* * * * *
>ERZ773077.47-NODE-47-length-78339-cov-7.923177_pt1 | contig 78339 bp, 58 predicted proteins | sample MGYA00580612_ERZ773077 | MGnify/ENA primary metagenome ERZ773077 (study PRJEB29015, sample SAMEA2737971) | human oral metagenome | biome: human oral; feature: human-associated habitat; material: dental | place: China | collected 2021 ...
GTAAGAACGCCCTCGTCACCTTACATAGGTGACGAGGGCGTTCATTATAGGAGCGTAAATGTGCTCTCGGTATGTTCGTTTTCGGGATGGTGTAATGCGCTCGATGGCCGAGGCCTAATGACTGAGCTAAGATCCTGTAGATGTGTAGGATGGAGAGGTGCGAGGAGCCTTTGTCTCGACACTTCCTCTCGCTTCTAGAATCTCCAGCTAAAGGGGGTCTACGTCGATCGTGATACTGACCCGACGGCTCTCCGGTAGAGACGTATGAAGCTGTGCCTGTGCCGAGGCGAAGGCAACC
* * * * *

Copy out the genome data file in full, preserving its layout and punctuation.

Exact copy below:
>ERZ773077.47-NODE-47-length-78339-cov-7.923177_pt1 | contig 78339 bp, 58 predicted proteins | sample MGYA00580612_ERZ773077 | MGnify/ENA primary metagenome ERZ773077 (study PRJEB29015, sample SAMEA2737971) | human oral metagenome | biome: human oral; feature: human-associated habitat; material: dental | place: China | collected 2021 ...
GTAAGAACGCCCTCGTCACCTTACATAGGTGACGAGGGCGTTCATTATAGGAGCGTAAATGTGCTCTCGGTATGTTCGTTTTCGGGATGGTGTAATGCGCTCGATGGCCGAGGCCTAATGACTGAGCTAAGATCCTGTAGATGTGTAGGATGGAGAGGTGCGAGGAGCCTTTGTCTCGACACTTCCTCTCGCTTCTAGAATCTCCAGCTAAAGGGGGTCTACGTCGATCGTGATACTGACCCGACGGCTCTCCGGTAGAGACGTATGAAGCTGTGCCTGTGCCGAGGCGAAGGCAACC